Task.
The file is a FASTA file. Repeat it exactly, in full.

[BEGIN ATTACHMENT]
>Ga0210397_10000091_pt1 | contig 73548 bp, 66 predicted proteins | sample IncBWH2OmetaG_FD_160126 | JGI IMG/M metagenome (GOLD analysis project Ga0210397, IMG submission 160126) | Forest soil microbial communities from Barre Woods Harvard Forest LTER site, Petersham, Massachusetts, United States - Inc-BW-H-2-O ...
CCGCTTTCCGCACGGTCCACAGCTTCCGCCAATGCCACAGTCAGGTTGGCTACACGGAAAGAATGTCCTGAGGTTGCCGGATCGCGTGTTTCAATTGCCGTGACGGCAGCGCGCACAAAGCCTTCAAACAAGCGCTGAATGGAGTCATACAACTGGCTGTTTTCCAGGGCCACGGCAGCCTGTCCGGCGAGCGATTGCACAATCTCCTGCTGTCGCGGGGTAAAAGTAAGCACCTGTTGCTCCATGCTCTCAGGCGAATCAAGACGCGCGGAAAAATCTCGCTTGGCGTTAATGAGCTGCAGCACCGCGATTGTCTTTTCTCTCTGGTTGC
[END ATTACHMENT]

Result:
>Ga0210397_10000091_pt1 | contig 73548 bp, 66 predicted proteins | sample IncBWH2OmetaG_FD_160126 | JGI IMG/M metagenome (GOLD analysis project Ga0210397, IMG submission 160126) | Forest soil microbial communities from Barre Woods Harvard Forest LTER site, Petersham, Massachusetts, United States - Inc-BW-H-2-O ...
CCGCTTTCCGCACGGTCCACAGCTTCCGCCAATGCCACAGTCAGGTTGGCTACACGGAAAGAATGTCCTGAGGTTGCCGGATCGCGTGTTTCAATTGCCGTGACGGCAGCGCGCACAAAGCCTTCAAACAAGCGCTGAATGGAGTCATACAACTGGCTGTTTTCCAGGGCCACGGCAGCCTGTCCGGCGAGCGATTGCACAATCTCCTGCTGTCGCGGGGTAAAAGTAAGCACCTGTTGCTCCATGCTCTCAGGCGAATCAAGACGCGCGGAAAAATCTCGCTTGGCGTTAATGAGCTGCAGCACCGCGATTGTCTTTTCTCTCTGGTTGC